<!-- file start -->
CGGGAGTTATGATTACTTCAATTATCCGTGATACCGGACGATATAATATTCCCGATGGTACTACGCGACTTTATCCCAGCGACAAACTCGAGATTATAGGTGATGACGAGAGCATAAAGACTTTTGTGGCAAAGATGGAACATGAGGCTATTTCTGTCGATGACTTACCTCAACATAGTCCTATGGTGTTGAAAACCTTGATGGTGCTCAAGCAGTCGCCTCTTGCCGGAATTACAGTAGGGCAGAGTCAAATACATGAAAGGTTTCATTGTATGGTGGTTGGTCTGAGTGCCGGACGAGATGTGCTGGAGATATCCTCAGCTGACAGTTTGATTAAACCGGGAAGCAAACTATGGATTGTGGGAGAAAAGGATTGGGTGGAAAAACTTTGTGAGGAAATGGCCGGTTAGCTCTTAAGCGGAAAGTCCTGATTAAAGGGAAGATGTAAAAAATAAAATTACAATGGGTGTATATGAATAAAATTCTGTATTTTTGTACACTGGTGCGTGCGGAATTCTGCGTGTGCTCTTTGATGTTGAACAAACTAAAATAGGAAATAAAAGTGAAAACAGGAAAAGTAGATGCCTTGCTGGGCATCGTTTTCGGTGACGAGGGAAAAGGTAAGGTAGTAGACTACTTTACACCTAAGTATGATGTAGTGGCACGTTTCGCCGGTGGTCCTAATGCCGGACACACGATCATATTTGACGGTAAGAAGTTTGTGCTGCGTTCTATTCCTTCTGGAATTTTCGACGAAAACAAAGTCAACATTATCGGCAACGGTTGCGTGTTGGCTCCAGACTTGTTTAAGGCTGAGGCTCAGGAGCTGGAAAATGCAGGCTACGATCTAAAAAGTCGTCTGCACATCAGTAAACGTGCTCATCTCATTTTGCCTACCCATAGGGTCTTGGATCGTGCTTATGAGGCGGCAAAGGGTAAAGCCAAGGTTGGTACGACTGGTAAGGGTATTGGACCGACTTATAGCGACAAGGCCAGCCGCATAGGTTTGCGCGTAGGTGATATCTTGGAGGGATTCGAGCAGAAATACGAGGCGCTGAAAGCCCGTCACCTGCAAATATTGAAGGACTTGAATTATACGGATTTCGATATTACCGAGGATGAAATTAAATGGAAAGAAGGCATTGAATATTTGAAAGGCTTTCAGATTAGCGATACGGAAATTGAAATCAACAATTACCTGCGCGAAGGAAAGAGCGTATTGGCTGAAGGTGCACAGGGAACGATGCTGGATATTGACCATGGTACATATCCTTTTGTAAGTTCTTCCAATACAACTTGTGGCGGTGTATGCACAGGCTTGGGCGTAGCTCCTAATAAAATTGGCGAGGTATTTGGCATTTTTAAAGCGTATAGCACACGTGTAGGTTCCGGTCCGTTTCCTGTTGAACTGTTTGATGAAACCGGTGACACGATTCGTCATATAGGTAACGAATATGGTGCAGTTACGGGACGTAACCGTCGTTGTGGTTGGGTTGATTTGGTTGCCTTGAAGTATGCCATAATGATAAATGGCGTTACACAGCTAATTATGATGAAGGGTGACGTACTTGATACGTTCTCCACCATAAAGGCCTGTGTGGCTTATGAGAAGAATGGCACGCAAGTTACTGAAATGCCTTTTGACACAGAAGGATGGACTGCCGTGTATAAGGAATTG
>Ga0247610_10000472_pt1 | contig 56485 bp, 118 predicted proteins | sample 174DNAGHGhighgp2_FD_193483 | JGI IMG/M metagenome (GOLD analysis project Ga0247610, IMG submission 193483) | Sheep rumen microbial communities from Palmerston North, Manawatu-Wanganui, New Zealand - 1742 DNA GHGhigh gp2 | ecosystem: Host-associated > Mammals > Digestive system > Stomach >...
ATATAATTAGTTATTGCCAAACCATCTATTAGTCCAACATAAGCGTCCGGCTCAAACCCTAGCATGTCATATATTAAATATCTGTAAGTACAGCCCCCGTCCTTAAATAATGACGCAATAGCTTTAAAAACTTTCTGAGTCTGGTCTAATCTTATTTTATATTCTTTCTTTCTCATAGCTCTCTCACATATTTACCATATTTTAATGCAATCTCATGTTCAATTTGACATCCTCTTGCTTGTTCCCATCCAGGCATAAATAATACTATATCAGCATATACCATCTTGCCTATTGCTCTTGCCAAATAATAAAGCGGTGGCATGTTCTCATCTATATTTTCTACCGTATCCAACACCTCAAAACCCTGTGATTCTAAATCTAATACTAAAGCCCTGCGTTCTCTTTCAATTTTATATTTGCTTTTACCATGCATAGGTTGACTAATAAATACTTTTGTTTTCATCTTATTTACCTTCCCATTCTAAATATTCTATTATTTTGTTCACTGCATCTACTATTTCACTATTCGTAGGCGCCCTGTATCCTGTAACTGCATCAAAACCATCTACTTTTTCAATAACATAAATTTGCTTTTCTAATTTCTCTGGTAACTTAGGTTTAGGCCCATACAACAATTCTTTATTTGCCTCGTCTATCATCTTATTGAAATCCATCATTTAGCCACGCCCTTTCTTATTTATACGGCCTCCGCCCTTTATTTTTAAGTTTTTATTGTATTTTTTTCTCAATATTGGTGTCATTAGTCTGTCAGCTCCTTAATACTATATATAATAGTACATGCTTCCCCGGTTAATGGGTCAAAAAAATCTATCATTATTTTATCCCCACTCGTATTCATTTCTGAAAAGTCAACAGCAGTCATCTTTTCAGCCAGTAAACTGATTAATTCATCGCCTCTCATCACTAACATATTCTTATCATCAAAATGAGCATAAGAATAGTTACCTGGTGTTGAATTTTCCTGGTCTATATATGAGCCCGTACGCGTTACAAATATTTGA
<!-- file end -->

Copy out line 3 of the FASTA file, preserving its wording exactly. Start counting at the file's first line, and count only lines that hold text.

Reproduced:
ATATAATTAGTTATTGCCAAACCATCTATTAGTCCAACATAAGCGTCCGGCTCAAACCCTAGCATGTCATATATTAAATATCTGTAAGTACAGCCCCCGTCCTTAAATAATGACGCAATAGCTTTAAAAACTTTCTGAGTCTGGTCTAATCTTATTTTATATTCTTTCTTTCTCATAGCTCTCTCACATATTTACCATATTTTAATGCAATCTCATGTTCAATTTGACATCCTCTTGCTTGTTCCCATCCAGGCATAAATAATACTATATCAGCATATACCATCTTGCCTATTGCTCTTGCCAAATAATAAAGCGGTGGCATGTTCTCATCTATATTTTCTACCGTATCCAACACCTCAAAACCCTGTGATTCTAAATCTAATACTAAAGCCCTGCGTTCTCTTTCAATTTTATATTTGCTTTTACCATGCATAGGTTGACTAATAAATACTTTTGTTTTCATCTTATTTACCTTCCCATTCTAAATATTCTATTATTTTGTTCACTGCATCTACTATTTCACTATTCGTAGGCGCCCTGTATCCTGTAACTGCATCAAAACCATCTACTTTTTCAATAACATAAATTTGCTTTTCTAATTTCTCTGGTAACTTAGGTTTAGGCCCATACAACAATTCTTTATTTGCCTCGTCTATCATCTTATTGAAATCCATCATTTAGCCACGCCCTTTCTTATTTATACGGCCTCCGCCCTTTATTTTTAAGTTTTTATTGTATTTTTTTCTCAATATTGGTGTCATTAGTCTGTCAGCTCCTTAATACTATATATAATAGTACATGCTTCCCCGGTTAATGGGTCAAAAAAATCTATCATTATTTTATCCCCACTCGTATTCATTTCTGAAAAGTCAACAGCAGTCATCTTTTCAGCCAGTAAACTGATTAATTCATCGCCTCTCATCACTAACATATTCTTATCATCAAAATGAGCATAAGAATAGTTACCTGGTGTTGAATTTTCCTGGTCTATATATGAGCCCGTACGCGTTACAAATATTTGA